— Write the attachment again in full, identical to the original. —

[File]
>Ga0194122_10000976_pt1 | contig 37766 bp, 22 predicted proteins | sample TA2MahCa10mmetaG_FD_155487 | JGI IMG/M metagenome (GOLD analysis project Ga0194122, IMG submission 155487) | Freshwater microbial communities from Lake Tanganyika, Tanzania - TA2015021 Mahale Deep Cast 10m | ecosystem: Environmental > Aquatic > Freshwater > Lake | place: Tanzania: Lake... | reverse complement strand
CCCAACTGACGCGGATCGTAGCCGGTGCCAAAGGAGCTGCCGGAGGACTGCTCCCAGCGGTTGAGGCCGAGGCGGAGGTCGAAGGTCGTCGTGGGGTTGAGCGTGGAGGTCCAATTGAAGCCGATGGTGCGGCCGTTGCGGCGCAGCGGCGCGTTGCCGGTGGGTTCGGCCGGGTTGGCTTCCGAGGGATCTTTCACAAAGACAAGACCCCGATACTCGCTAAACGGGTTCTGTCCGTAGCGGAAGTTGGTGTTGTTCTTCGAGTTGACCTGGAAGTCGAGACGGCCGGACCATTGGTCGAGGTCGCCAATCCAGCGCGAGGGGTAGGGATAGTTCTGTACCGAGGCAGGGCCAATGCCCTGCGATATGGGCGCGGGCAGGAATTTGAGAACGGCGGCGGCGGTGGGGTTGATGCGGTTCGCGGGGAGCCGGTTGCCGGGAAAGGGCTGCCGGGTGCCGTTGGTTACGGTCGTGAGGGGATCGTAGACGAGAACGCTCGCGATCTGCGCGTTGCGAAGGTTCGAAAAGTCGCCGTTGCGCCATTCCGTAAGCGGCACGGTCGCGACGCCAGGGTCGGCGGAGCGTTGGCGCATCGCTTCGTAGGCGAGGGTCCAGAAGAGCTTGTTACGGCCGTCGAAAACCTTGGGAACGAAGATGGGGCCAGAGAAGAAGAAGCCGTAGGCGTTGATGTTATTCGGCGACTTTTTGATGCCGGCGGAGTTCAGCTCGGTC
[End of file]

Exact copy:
>Ga0194122_10000976_pt1 | contig 37766 bp, 22 predicted proteins | sample TA2MahCa10mmetaG_FD_155487 | JGI IMG/M metagenome (GOLD analysis project Ga0194122, IMG submission 155487) | Freshwater microbial communities from Lake Tanganyika, Tanzania - TA2015021 Mahale Deep Cast 10m | ecosystem: Environmental > Aquatic > Freshwater > Lake | place: Tanzania: Lake... | reverse complement strand
CCCAACTGACGCGGATCGTAGCCGGTGCCAAAGGAGCTGCCGGAGGACTGCTCCCAGCGGTTGAGGCCGAGGCGGAGGTCGAAGGTCGTCGTGGGGTTGAGCGTGGAGGTCCAATTGAAGCCGATGGTGCGGCCGTTGCGGCGCAGCGGCGCGTTGCCGGTGGGTTCGGCCGGGTTGGCTTCCGAGGGATCTTTCACAAAGACAAGACCCCGATACTCGCTAAACGGGTTCTGTCCGTAGCGGAAGTTGGTGTTGTTCTTCGAGTTGACCTGGAAGTCGAGACGGCCGGACCATTGGTCGAGGTCGCCAATCCAGCGCGAGGGGTAGGGATAGTTCTGTACCGAGGCAGGGCCAATGCCCTGCGATATGGGCGCGGGCAGGAATTTGAGAACGGCGGCGGCGGTGGGGTTGATGCGGTTCGCGGGGAGCCGGTTGCCGGGAAAGGGCTGCCGGGTGCCGTTGGTTACGGTCGTGAGGGGATCGTAGACGAGAACGCTCGCGATCTGCGCGTTGCGAAGGTTCGAAAAGTCGCCGTTGCGCCATTCCGTAAGCGGCACGGTCGCGACGCCAGGGTCGGCGGAGCGTTGGCGCATCGCTTCGTAGGCGAGGGTCCAGAAGAGCTTGTTACGGCCGTCGAAAACCTTGGGAACGAAGATGGGGCCAGAGAAGAAGAAGCCGTAGGCGTTGATGTTATTCGGCGACTTTTTGATGCCGGCGGAGTTCAGCTCGGTC